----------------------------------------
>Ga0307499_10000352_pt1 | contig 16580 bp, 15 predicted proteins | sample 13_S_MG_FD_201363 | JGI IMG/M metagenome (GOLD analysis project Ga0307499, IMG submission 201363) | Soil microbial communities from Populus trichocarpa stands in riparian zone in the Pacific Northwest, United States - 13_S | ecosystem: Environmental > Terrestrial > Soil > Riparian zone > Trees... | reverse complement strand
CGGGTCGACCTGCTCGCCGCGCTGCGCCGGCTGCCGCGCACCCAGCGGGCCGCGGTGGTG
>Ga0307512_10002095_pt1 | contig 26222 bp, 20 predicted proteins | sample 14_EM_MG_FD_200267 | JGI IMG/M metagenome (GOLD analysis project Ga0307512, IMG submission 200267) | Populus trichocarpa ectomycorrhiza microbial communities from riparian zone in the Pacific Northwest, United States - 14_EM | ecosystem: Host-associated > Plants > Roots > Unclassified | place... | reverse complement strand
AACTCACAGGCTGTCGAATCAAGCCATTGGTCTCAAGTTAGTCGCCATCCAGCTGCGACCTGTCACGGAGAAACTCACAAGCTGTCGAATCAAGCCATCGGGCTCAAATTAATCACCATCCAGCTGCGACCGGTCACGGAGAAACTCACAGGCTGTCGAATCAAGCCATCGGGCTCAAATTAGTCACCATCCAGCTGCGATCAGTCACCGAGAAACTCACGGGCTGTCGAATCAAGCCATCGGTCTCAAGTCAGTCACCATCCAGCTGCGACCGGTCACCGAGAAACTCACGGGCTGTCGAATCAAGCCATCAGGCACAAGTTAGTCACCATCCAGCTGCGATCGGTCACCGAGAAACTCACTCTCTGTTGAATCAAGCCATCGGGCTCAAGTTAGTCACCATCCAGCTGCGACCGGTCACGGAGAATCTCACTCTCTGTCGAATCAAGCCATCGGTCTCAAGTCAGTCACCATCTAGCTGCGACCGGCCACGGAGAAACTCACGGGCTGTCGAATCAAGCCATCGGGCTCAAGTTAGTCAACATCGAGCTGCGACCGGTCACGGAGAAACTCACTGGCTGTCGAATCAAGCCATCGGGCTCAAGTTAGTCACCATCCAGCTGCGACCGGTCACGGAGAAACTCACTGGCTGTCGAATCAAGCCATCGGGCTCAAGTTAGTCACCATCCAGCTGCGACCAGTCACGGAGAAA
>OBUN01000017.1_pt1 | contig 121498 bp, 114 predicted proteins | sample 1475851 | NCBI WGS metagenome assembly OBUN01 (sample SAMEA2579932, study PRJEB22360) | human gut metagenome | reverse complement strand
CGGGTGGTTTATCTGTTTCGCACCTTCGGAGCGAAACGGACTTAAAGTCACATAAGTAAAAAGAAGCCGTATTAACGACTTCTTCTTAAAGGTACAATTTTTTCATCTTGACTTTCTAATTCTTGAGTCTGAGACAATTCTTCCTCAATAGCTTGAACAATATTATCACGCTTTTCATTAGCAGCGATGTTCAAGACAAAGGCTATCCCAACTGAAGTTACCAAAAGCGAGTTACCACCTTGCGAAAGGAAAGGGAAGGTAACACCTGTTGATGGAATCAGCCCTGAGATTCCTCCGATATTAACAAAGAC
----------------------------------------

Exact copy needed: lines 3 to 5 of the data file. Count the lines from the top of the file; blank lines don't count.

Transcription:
>Ga0307512_10002095_pt1 | contig 26222 bp, 20 predicted proteins | sample 14_EM_MG_FD_200267 | JGI IMG/M metagenome (GOLD analysis project Ga0307512, IMG submission 200267) | Populus trichocarpa ectomycorrhiza microbial communities from riparian zone in the Pacific Northwest, United States - 14_EM | ecosystem: Host-associated > Plants > Roots > Unclassified | place... | reverse complement strand
AACTCACAGGCTGTCGAATCAAGCCATTGGTCTCAAGTTAGTCGCCATCCAGCTGCGACCTGTCACGGAGAAACTCACAAGCTGTCGAATCAAGCCATCGGGCTCAAATTAATCACCATCCAGCTGCGACCGGTCACGGAGAAACTCACAGGCTGTCGAATCAAGCCATCGGGCTCAAATTAGTCACCATCCAGCTGCGATCAGTCACCGAGAAACTCACGGGCTGTCGAATCAAGCCATCGGTCTCAAGTCAGTCACCATCCAGCTGCGACCGGTCACCGAGAAACTCACGGGCTGTCGAATCAAGCCATCAGGCACAAGTTAGTCACCATCCAGCTGCGATCGGTCACCGAGAAACTCACTCTCTGTTGAATCAAGCCATCGGGCTCAAGTTAGTCACCATCCAGCTGCGACCGGTCACGGAGAATCTCACTCTCTGTCGAATCAAGCCATCGGTCTCAAGTCAGTCACCATCTAGCTGCGACCGGCCACGGAGAAACTCACGGGCTGTCGAATCAAGCCATCGGGCTCAAGTTAGTCAACATCGAGCTGCGACCGGTCACGGAGAAACTCACTGGCTGTCGAATCAAGCCATCGGGCTCAAGTTAGTCACCATCCAGCTGCGACCGGTCACGGAGAAACTCACTGGCTGTCGAATCAAGCCATCGGGCTCAAGTTAGTCACCATCCAGCTGCGACCAGTCACGGAGAAA
>OBUN01000017.1_pt1 | contig 121498 bp, 114 predicted proteins | sample 1475851 | NCBI WGS metagenome assembly OBUN01 (sample SAMEA2579932, study PRJEB22360) | human gut metagenome | reverse complement strand